Randy Bonifield Song

A funny parody on how our view of the end times has been shaped. Performed by Randy Bonifield at Christ Community in Aug. 2007.

Depending on how many birthdays you have had, you may be familiar with the 1972 movie A Thief in the Night. You may also have heard of the best-selling Left Behind book series by Jerry Jenkins and Tim LaHaye in the late ’90s. Although those works were entertainment, the fact that their eschatological story lines captured the attention of many in the U.S. tells us how intriguing this topic is. 

Although eschatology (the study of end times) also deals with topics like the “rapture” of Christians (1 Thess 4:13-17) and a period of suffering known as “the tribulation” (Rev 7:14), the focus in this discussion is on the more narrow topic of Christ’s return to earth as it relates to His establishing a visible reign on earth.

For you secret theologians out there, how often do you wonder if Christ’s return is going to be premillennial or postmillennial, pre-tribulation or post-tribulation? Or if you’re a student, perhaps you simply pray that He returns before your parents see your next set of grades.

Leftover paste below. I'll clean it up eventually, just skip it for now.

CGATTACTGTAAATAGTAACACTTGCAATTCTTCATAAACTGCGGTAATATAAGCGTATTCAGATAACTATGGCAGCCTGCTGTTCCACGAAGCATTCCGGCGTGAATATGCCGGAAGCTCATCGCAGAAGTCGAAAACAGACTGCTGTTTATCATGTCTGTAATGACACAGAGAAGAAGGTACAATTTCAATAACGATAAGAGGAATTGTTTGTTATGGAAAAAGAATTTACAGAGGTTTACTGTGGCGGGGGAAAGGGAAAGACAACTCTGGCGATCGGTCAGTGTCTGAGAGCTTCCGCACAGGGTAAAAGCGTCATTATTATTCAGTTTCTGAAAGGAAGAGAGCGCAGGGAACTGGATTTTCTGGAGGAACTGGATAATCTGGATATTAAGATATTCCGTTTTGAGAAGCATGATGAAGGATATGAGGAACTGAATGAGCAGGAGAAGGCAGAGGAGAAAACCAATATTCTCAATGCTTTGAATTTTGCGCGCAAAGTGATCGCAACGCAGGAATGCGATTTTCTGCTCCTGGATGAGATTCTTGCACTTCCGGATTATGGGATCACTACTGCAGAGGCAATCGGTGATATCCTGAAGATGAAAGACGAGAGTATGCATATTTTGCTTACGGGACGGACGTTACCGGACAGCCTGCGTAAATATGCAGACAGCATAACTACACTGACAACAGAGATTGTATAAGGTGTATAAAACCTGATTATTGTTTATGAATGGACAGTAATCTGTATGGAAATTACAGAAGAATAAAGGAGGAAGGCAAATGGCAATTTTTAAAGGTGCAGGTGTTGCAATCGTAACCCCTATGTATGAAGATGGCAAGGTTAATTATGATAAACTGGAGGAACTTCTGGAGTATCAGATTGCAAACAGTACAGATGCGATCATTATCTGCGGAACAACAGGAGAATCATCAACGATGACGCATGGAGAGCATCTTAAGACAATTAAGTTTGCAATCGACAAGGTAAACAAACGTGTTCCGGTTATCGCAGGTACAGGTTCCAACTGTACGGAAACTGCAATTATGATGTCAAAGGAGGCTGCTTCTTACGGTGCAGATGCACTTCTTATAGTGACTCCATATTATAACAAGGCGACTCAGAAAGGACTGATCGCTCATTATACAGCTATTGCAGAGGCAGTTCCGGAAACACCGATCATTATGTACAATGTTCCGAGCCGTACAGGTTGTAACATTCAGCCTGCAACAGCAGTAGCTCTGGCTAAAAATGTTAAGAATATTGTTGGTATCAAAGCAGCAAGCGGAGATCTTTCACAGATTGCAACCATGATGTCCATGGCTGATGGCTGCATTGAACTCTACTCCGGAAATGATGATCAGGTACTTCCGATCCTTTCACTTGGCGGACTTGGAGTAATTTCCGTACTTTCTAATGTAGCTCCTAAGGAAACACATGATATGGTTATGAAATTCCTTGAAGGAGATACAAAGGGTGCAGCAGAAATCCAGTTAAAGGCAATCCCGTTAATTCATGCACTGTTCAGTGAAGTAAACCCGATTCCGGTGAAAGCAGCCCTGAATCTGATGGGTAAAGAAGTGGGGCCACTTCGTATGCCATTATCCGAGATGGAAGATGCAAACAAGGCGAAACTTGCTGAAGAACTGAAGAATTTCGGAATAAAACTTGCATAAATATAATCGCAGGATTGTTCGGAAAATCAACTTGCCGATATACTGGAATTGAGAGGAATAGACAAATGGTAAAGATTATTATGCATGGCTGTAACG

Whatever your standing, level of interest, or belief, you should know that the Evangelical Free Church of America (EFCA), the denomination of which Christ Community is a part, recently voted to make a change to the statement of faith regarding this issue.

Changing a statement of faith is a momentous event in my opinion and warrants a bit of digging. What happened in June 2019 that caused the denomination to change? Lightning bolts? Visions? New archaeological discovery of an autograph? What will they change next year? Is the EFCA going liberal or progressive?

Let’s examine a few definitions, look at a little history, and then see why the EFCA decided to alter the statement of faith in 2019.


Millennium – literally, 1,000 years with Latin roots of mille (thousand) and annus (year); in eschatology, refers to the reign of Jesus on earth between the present age and the eternal state

Premillennialism – the belief that Christ’s return will occur before the millennial reign

Postmillennialism – the belief that Christ’s return will occur only after a period of earthly blessing that will be characterized by dramatic improvement in moral conditions of the world accompanied by massive transformation of lives around the world

Amillennialism – the belief that the rule of Christ is currently operative and that His return will immediately usher in the new heaven and earth; that is, there will be no intermediate millennial reign.


Equipped with those definitions, what did the EFCA statement of faith say and what does it say now? There are ten articles in the statement. They are:

  1. God
  2. The Bible
  3. The Human Condition